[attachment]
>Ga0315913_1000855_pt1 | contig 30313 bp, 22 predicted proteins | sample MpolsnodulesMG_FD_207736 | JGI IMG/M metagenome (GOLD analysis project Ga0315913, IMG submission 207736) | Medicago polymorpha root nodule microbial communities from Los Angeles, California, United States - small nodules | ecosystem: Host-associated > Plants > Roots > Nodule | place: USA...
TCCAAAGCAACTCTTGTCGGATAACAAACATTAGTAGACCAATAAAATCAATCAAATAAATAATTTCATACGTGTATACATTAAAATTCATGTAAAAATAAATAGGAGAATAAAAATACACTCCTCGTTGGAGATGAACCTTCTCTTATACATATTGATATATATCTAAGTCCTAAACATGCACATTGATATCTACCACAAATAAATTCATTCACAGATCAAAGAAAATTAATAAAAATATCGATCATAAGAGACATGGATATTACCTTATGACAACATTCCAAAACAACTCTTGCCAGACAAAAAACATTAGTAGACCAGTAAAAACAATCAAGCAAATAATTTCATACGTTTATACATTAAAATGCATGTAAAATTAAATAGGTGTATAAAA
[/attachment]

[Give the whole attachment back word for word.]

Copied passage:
>Ga0315913_1000855_pt1 | contig 30313 bp, 22 predicted proteins | sample MpolsnodulesMG_FD_207736 | JGI IMG/M metagenome (GOLD analysis project Ga0315913, IMG submission 207736) | Medicago polymorpha root nodule microbial communities from Los Angeles, California, United States - small nodules | ecosystem: Host-associated > Plants > Roots > Nodule | place: USA...
TCCAAAGCAACTCTTGTCGGATAACAAACATTAGTAGACCAATAAAATCAATCAAATAAATAATTTCATACGTGTATACATTAAAATTCATGTAAAAATAAATAGGAGAATAAAAATACACTCCTCGTTGGAGATGAACCTTCTCTTATACATATTGATATATATCTAAGTCCTAAACATGCACATTGATATCTACCACAAATAAATTCATTCACAGATCAAAGAAAATTAATAAAAATATCGATCATAAGAGACATGGATATTACCTTATGACAACATTCCAAAACAACTCTTGCCAGACAAAAAACATTAGTAGACCAGTAAAAACAATCAAGCAAATAATTTCATACGTTTATACATTAAAATGCATGTAAAATTAAATAGGTGTATAAAA